Friday 27 June 2014

Pia, Hebe and Acorn teach about goats : Goat husbandry course Kilchoan Learning Centre Saturday 13th September 2014

Hebe, Acorn and Pia
If you would like to learn about goat keeping our three goats will teach you, here in Kilchoan on Saturday 13th September 2014.

This one day course has been organised by West Highland College, part of UHI (University of the Highlands and Islands).

At the end of the day the goats, with some help from me,  will have taught you about, breeding, feeding, health, handling, welfare, behaviour and overall management. This will equip you to start keep goats mainly for milk but also meat and fibre production.

Goats are not too keen on a classroom environment and can be as as disruptive as their students so most of the instruction will take place in and around the croft, bring waterproofs and wellies. We'll have lunch in the kitchen when you can sample some goat products. You'll get a chance to milk, trim feet and do other practical stuff. There are only 10 places so if you want to find out more or to book a place contact Pat Glenday. or 01397 874260


Wednesday 25 June 2014

Crottin de Kilchoan : How to make it

One of the best light meals in France is green salad with "chevre chaud". The chevre is a small round soft cheese with a grey wrinkled rind a bit like a brain. As its my favourite cheese I made some today.

Cheese draining in crottin moulds
Sanitise all of the tools and pieces of kit in a chlorine bath, I use Milton tablets one to five litres of water. Put the utensils back in the bath after use.

Take ten litres ( two gallons) of goat's milk and pasteurise it. Soft cheese is a great medium for mould and bacterial growth! Heat it slowly to 72C in a double boiler, the cheese bucket inside the jam pan. Once it gets to 72 hold that temperature for 15 seconds then plunge the bucket into a sink with cold running water to get the temperature down to 32C (inoculation temperature) as fast as possible.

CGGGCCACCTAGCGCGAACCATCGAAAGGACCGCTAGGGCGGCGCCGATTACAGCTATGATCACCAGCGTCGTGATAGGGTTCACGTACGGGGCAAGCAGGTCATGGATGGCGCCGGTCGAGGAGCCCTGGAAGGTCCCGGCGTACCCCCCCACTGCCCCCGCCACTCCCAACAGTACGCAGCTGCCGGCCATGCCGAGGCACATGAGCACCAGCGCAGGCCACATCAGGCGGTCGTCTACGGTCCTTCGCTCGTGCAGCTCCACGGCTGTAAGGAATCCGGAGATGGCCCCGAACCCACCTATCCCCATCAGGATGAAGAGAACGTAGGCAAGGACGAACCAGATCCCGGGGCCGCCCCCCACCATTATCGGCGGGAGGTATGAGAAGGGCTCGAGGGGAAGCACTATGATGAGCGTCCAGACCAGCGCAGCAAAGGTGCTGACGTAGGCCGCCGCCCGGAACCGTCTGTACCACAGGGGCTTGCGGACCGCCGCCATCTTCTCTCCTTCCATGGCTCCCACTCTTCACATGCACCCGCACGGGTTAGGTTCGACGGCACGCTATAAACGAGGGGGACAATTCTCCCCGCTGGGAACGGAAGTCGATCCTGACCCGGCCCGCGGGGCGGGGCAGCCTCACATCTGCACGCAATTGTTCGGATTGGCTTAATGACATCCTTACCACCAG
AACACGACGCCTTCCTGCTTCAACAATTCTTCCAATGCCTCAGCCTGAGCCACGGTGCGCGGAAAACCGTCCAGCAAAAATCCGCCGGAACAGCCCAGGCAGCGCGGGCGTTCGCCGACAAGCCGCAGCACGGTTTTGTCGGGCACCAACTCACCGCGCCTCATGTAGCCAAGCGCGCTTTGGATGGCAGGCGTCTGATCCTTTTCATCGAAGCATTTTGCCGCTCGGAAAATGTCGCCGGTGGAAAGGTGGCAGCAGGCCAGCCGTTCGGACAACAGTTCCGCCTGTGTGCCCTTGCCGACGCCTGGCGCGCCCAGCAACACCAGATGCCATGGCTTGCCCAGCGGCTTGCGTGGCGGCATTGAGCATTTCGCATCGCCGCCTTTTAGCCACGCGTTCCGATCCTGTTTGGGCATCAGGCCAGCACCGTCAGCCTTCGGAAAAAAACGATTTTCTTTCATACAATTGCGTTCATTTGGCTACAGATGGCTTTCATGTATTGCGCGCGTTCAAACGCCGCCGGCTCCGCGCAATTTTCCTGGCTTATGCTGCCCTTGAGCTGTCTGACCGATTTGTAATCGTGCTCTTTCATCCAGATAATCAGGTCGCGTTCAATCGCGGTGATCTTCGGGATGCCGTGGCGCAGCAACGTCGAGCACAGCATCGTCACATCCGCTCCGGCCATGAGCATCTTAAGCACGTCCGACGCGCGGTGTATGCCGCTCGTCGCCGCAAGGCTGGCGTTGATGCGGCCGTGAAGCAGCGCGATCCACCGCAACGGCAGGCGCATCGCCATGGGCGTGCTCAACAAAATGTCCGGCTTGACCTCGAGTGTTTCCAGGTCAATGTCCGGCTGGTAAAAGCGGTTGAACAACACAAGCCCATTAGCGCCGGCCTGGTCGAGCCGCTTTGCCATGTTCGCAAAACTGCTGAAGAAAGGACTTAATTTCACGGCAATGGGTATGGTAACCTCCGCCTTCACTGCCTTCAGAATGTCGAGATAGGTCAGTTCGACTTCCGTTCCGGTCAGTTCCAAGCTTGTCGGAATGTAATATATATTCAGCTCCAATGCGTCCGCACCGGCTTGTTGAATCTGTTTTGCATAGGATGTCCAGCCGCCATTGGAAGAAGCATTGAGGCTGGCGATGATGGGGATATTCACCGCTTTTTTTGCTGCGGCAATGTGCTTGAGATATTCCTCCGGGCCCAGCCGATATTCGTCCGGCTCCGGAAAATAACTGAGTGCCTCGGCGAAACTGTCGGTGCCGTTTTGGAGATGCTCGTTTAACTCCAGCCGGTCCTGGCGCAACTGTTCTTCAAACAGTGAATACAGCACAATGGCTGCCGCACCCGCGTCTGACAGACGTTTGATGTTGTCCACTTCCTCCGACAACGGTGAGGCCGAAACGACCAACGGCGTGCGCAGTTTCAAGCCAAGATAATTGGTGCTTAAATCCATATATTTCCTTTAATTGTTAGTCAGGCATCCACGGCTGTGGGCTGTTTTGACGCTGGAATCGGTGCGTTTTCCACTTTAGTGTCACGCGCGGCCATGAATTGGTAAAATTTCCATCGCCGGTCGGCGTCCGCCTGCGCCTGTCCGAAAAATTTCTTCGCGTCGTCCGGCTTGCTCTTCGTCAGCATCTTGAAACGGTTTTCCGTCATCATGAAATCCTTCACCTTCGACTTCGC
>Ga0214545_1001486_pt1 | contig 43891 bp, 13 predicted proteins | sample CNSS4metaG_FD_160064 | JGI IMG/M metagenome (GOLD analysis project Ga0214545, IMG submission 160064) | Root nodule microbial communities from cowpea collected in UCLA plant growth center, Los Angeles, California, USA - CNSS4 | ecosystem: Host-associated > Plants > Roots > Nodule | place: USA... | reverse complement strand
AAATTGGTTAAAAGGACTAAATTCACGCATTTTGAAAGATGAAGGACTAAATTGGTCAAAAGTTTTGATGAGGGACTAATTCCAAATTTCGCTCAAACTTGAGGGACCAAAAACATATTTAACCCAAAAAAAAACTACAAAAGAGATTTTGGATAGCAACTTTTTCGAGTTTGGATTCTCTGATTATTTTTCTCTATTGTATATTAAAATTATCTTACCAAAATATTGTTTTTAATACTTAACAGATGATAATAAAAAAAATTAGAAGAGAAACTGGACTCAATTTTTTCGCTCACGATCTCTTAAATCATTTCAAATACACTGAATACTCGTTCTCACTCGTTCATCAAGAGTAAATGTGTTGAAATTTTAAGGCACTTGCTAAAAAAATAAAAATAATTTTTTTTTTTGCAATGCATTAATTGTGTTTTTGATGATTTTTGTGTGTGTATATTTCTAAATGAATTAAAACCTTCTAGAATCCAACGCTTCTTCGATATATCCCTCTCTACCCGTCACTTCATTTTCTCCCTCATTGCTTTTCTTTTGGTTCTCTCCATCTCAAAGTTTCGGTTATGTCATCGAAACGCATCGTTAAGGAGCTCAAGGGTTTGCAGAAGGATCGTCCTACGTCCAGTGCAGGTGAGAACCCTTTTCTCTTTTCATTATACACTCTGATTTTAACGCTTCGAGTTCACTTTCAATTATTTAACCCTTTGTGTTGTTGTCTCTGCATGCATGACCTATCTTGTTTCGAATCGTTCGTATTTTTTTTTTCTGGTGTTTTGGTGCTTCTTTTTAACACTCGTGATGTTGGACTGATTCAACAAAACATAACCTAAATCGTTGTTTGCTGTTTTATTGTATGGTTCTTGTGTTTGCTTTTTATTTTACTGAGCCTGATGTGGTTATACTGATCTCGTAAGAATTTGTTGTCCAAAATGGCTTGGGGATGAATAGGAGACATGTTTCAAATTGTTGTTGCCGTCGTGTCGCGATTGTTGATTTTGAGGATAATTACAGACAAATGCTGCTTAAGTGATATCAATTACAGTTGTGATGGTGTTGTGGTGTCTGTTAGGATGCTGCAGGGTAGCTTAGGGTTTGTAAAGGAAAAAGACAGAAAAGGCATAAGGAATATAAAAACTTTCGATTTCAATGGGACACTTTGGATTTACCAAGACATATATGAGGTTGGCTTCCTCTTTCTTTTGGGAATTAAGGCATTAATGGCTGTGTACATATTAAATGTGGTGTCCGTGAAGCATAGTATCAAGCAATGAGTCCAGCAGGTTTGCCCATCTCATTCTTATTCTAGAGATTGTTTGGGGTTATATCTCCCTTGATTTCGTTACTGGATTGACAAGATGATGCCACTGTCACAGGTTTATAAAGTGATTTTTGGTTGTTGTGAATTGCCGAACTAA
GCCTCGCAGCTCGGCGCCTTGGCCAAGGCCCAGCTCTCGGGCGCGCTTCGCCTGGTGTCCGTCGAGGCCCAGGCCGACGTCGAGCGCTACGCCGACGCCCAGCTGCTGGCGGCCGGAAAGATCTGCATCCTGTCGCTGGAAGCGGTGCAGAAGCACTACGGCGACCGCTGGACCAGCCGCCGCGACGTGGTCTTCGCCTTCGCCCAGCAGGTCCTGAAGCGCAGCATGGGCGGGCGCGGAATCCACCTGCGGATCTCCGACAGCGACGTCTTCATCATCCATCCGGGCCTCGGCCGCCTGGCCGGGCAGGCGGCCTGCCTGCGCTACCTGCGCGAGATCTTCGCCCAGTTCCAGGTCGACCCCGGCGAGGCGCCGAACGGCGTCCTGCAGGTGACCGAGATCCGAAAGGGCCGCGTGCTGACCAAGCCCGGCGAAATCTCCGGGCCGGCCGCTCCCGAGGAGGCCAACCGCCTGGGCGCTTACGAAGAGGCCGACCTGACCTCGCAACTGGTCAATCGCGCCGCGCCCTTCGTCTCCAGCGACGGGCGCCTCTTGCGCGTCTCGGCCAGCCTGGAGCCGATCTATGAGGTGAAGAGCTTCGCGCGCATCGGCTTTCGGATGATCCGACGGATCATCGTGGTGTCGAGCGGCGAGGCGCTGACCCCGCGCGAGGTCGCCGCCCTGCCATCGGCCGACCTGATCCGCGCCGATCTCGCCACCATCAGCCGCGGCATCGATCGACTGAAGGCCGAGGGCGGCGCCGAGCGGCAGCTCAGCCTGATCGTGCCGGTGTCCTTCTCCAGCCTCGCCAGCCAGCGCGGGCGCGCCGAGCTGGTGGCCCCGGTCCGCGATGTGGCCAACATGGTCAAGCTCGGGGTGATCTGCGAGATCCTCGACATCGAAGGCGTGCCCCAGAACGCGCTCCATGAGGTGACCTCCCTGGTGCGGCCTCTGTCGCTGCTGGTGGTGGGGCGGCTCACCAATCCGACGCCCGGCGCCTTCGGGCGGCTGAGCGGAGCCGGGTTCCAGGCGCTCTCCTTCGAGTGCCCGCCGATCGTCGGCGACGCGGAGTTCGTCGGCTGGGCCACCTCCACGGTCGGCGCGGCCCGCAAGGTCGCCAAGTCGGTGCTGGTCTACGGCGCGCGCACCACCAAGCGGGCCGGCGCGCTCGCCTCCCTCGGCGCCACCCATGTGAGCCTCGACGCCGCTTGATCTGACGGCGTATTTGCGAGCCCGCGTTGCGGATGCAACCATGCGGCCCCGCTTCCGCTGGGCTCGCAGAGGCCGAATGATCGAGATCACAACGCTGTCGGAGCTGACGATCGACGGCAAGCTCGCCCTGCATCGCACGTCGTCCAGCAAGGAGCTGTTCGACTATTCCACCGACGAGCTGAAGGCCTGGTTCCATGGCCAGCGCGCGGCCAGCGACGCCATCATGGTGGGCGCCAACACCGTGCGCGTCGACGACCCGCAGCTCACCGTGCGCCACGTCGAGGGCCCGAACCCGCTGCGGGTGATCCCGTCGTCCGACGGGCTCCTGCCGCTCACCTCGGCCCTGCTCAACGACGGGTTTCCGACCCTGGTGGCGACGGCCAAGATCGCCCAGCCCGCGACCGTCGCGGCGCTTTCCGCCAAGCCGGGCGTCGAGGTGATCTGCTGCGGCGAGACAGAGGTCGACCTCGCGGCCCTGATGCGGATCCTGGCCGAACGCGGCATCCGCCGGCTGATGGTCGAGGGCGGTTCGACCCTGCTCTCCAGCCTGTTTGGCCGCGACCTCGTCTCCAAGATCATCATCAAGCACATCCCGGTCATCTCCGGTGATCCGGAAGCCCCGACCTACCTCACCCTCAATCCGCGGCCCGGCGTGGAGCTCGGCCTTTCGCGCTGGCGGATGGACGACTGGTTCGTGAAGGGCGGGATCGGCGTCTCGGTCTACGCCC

Air drying aftyer brining
This is artisan cheese making in the kitchen so the measurements have to fit the kit available. Add an eighth of a teaspoon of mesophilic culture then the same amount of Geotrichum candidum, stir then leave to ripen for an hour.

Dilute your rennet (instructions on the label) and dilute in a quarter cup of water add to the milk and stir for a minute.Allow to coagulate for an hour. Its ready when your finger moved up through the surface leaves a clean break in the curd. Cut the curd with a sterilised bread knife with passes half an inch apart and full depth of the curd. If you don't have a curd knife  to cut horizontally cut at an angle with the bread knife.

With clean hands stir gently three times over ten minutes then allow the curds to rest for ten minutes.

Home made "cave"for affinage
Ladle the whey off the top into the crottin moulds. You can make these from yoghurt pots punctures with a hot wire or needle. Fill the moulds to the top because it shrinks dramatically. Stand the moulds over a roasting tin on a wire cooling tray. After half an hour turn the moulds over, slide the contents out on to a plate or saucer then pop the cheese back in upside down. Do this two three time more before leaving to drain until tomorrow morning.